The 2001 Ford Escape — a brand-new, freshly redesigned model  — was subject to 11 recalls. The number of recalls for that vehicle declined all the way to zero in subsequent years. But when the Escape was redesigned for the 2013 model year, the number of recalls suddenly jumped to seven — for what was inarguably a far better vehicle than the model it replaced.

There was a similar pattern with the Honda Pilot, with seven recalls for the inaugural 2003 model, and a gradual decline to just one recall per year in 2007 and 2008, that vehicle’s final two years on the market. The number of recalls ticked up to two per year when an all-new model was introduced in 2009, and rose to three by 2011.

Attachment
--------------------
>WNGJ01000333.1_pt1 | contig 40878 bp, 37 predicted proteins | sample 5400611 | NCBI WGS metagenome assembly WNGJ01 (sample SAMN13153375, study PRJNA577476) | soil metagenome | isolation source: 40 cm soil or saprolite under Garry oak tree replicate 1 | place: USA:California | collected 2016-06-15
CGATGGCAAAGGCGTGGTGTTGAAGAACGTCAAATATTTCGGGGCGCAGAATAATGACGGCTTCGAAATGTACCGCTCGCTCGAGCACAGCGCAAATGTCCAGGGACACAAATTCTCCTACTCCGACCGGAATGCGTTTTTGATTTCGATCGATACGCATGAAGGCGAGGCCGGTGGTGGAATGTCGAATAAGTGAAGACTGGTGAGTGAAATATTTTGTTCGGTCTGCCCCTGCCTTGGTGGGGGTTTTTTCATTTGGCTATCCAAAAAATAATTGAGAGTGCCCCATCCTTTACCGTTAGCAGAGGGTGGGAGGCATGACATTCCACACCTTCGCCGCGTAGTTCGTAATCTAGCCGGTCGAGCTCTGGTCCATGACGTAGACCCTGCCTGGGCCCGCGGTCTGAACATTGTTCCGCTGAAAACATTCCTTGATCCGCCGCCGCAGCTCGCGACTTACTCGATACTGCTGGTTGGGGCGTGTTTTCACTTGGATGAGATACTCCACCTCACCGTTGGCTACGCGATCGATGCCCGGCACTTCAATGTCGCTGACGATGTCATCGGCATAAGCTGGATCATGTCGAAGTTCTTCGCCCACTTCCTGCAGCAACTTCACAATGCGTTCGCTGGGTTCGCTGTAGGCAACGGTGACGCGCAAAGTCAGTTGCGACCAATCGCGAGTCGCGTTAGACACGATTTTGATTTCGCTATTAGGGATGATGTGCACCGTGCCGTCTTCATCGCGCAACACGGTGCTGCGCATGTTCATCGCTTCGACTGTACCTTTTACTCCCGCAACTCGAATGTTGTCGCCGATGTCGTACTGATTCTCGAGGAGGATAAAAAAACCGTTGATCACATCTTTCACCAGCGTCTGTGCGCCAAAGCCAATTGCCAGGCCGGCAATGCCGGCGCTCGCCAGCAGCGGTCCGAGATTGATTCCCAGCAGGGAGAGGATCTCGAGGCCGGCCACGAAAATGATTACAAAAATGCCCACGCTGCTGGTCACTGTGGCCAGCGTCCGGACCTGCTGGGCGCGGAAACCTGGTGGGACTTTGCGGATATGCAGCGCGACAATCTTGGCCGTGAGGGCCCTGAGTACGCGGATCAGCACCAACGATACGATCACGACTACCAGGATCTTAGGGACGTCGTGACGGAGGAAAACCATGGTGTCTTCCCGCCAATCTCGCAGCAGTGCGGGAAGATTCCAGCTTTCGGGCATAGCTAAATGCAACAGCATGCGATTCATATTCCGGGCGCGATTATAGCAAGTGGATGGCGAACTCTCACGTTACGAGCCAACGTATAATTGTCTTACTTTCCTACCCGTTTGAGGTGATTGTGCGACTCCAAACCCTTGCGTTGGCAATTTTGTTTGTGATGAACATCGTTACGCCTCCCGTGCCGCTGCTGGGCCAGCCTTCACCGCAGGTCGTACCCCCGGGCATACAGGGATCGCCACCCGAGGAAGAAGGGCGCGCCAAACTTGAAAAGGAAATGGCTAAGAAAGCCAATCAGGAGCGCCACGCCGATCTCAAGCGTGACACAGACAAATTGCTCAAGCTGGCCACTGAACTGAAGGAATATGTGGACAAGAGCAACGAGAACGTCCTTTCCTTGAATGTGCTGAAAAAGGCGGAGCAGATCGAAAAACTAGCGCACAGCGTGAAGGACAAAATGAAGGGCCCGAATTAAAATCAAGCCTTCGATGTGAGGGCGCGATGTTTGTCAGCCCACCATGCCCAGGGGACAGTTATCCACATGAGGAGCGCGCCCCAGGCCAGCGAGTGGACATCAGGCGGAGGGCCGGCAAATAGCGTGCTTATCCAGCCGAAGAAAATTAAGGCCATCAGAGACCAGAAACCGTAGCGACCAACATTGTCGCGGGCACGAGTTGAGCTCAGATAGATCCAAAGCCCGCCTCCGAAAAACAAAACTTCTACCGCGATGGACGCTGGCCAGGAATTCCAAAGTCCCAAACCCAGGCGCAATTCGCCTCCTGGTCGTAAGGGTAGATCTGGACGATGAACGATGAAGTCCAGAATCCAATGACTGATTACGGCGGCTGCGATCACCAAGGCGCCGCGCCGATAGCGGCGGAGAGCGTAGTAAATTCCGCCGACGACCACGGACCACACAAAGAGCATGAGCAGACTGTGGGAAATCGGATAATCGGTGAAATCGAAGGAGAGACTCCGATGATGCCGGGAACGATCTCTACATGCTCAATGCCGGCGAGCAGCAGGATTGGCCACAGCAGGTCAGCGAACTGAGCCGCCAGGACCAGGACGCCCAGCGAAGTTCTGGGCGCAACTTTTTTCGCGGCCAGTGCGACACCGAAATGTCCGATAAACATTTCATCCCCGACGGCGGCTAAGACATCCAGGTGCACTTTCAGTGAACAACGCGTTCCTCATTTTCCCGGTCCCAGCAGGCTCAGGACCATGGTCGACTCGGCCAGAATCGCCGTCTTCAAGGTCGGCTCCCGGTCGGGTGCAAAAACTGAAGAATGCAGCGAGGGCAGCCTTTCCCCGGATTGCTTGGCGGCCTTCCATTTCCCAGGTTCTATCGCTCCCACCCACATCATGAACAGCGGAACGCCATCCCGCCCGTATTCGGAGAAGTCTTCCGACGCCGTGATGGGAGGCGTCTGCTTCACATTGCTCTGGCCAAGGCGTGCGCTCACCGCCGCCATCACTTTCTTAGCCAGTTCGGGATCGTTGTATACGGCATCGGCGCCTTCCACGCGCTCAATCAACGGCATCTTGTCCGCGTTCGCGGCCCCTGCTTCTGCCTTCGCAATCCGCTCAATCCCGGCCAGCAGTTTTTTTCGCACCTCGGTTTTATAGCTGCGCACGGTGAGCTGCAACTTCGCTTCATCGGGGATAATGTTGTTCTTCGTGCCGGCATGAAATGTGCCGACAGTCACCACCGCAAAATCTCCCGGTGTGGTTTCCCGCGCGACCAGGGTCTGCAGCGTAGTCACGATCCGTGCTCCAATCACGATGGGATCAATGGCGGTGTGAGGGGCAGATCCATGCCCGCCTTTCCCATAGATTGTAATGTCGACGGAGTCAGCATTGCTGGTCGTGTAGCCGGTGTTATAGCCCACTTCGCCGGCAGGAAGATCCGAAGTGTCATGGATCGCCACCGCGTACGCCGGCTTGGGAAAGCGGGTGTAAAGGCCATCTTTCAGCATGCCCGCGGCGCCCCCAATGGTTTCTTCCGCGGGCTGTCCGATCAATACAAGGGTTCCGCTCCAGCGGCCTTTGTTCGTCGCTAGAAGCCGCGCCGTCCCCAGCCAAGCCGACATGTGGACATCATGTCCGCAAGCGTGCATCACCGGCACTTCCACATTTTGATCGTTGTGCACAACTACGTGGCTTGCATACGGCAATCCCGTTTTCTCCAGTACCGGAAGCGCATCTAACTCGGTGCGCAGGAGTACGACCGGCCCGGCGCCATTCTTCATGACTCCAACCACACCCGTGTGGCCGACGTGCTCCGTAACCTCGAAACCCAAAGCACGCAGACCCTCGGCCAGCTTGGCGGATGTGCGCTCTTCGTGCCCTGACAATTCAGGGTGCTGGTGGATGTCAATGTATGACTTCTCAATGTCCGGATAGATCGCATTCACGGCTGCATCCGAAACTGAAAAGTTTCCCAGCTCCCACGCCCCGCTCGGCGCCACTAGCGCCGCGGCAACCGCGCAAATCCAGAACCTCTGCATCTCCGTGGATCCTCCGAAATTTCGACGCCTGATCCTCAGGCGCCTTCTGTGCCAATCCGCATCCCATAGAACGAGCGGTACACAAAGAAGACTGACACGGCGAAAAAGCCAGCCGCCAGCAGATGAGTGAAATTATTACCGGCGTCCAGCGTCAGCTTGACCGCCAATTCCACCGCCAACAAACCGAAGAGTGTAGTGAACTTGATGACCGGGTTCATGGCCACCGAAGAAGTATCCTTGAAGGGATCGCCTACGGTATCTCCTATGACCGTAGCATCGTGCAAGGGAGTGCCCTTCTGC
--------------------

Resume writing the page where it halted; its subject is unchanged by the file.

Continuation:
It’s not surprising that new vehicles rolling off the assembly line for the first time would have more flaws than those that come later. When an old model is redesigned or a new model introduced, automakers revamp assembly line procedures and enter into new deals with suppliers. There’s new technology as well. “When new components are used, the data indicate there may be an elevated risk of product failure or recall,” Steinkamp says. As the manufacturing process matures and real-world driving reveals problems, defects are fixed and subsequent vehicles become more reliable.

An unnecessary inconvenience?

For buyers, a higher recall rate for first-year models can be an inconvenience, requiring unscheduled trips to the dealer (though the manufacturer usually pays for all the work done under a recall). It could also reflect lesser bugs in newer models that are irritating but not serious enough to trigger a recall. The number of first-year problems could become more common, however, since automakers are picking up the pace of new-model introductions, to gain every edge they can in a brutally competitive market.